Frequentist Consistency of Bayesian Procedures

10 Sep 2023 10:35

"Bayesian consistency" is usually taken to mean showing that, under Bayesian updating, the posterior probability concentrates on the true model. That is, for every (measurable) set of hypotheses containing the truth, the posterior probability goes to 1. (In practice one shows that the posterior probability of any set not containing the truth goes to zero.) There is a basic result here, due to Doob, which essentially says that the Bayesian learner is consistent, except on a set of data of prior probability zero. That is, the Bayesian is subjectively certain they will converge on the truth. This is not as reassuring as one might wish, and showing Bayesian consistency under the true distribution is harder. In fact, it usually involves assumptions under which non-Bayes procedures will also converge. These are things like the existence of very powerful consistent hypothesis tests (an approach favored by Ghosal, van der Vaart, et al., supposedly going back to Le Cam), or, inspired by learning theory, constraints on the effective size of the hypothesis space which are gradually relaxed as the sample size grows (as in Barron et al.). If these assumptions do not hold, one can construct situations in which Bayesian procedures are inconsistent.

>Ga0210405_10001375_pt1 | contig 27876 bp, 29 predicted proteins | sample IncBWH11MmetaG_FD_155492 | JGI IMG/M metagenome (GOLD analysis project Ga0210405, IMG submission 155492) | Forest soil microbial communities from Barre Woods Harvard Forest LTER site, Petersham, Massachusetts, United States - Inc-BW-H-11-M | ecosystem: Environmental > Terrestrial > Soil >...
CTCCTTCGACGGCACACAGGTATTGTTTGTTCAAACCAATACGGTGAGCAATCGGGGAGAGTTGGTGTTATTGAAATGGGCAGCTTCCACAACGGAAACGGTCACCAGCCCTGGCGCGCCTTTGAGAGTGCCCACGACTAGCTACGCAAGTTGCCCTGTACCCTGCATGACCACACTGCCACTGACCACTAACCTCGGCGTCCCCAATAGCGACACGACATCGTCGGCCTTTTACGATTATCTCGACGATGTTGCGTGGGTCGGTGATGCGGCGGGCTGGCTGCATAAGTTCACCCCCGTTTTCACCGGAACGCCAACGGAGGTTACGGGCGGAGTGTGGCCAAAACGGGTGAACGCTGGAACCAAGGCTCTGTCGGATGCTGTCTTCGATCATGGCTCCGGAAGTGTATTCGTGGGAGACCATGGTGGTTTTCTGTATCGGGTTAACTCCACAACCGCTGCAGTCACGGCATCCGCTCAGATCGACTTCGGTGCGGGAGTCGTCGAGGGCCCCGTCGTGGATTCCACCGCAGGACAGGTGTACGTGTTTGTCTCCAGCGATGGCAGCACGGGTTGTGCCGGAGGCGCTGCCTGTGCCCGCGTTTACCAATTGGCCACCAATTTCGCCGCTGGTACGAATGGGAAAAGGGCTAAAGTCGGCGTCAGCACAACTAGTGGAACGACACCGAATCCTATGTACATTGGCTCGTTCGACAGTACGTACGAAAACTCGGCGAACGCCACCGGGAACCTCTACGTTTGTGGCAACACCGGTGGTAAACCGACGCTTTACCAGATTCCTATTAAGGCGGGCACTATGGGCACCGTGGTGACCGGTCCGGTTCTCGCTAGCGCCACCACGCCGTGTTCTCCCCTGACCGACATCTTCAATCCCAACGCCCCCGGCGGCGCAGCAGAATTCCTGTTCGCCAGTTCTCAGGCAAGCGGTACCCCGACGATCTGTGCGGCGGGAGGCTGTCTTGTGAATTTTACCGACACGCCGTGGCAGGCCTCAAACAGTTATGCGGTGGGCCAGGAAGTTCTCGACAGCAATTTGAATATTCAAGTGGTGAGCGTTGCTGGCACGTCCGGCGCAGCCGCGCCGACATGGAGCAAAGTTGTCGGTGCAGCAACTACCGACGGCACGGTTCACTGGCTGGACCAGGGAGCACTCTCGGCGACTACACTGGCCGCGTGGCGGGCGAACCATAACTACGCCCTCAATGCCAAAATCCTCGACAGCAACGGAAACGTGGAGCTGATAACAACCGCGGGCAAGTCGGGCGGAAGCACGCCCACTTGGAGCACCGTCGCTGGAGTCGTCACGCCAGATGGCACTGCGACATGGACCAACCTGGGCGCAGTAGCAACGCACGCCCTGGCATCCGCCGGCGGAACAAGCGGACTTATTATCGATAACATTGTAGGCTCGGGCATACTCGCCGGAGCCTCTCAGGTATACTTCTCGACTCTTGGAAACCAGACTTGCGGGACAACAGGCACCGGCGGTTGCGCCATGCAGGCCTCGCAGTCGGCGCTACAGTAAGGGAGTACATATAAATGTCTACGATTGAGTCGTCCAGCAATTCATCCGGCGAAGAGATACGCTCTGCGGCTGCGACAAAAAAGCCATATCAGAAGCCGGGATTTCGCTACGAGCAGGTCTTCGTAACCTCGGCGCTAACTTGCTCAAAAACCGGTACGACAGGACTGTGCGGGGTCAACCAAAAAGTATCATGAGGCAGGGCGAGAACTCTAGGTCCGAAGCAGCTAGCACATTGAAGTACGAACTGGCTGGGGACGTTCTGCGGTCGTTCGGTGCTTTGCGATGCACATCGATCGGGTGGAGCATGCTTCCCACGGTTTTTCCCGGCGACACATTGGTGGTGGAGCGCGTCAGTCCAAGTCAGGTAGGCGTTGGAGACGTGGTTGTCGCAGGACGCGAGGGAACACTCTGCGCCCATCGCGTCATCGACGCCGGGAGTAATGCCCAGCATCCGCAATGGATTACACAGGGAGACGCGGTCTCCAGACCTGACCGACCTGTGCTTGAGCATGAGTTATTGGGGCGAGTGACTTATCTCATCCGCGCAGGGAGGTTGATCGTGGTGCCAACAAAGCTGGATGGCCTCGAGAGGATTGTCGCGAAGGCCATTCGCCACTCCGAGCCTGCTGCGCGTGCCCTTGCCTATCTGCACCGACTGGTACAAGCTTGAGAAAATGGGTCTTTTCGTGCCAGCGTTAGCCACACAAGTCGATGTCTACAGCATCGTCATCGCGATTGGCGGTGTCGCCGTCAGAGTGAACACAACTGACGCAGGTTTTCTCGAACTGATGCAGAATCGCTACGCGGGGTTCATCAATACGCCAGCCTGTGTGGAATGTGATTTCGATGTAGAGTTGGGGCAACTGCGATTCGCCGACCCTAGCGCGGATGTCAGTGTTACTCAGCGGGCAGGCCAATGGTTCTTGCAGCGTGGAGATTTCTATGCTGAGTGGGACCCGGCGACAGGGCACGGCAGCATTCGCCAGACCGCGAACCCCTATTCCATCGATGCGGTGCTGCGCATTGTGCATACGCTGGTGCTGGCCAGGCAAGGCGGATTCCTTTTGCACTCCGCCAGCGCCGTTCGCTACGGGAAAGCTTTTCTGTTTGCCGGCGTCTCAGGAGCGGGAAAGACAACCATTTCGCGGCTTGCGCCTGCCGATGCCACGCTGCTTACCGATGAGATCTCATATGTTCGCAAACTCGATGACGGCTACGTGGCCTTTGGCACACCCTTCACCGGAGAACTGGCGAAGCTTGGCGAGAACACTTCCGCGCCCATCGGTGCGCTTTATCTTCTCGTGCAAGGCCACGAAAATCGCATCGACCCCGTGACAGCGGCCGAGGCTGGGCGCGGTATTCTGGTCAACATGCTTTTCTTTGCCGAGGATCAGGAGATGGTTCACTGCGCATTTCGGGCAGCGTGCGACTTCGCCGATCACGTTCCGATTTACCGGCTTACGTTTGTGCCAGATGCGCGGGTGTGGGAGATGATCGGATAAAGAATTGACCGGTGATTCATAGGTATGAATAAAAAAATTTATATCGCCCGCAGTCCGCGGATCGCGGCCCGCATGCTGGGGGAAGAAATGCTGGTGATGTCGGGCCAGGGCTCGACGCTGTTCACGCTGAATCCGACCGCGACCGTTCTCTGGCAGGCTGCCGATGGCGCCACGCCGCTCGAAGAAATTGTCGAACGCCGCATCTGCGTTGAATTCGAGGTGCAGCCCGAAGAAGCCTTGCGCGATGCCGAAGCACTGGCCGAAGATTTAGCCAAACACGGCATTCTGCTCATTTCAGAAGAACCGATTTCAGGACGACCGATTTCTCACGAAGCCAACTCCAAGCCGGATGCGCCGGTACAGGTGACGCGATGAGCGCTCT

Concentration of the posterior around the truth is only a preliminary. One would also want to know that, say, the posterior mean converges, or even better that the predictive distribution converges. For many finite-dimensional problems, what's called the "Bernstein-von Mises theorem" basically says that the posterior mean and the maximum likelihood estimate converge, so if one works the other will too. This breaks down for infinite-dimensional problems.

(PAC-Bayesian results don't fit into this picture particularly neatly. Essentially, they say that if you find a set of classifiers which all classify correctly in-sample, and ask about the average out-of-sample performance, the bounds on the latter are tighter for big sets than for small ones. This is for the unmysterious reason that it takes a bigger coincidence for many bad classification rules to happen to all work on the training data than for a few bad rules to get lucky. The actual Bayesian machinery of posterior updating doesn't really come into play, at least not in the papers I've seen.)

I believe I have contributed a Result to this area, on what happens when the data are dependent and all the models are mis-specified, but some are more mis-specified than others. This turns on realizing that Bayesian updating is just a special case of evolutionary search, i.e., an infinite-dimensional stochastic replicator equation.

Query: are there any situations where Bayesian methods are consistent but no non-Bayesian method is? (My recollection is that John Earman, in Bayes or Bust, provides a negative answer, but I forget how.)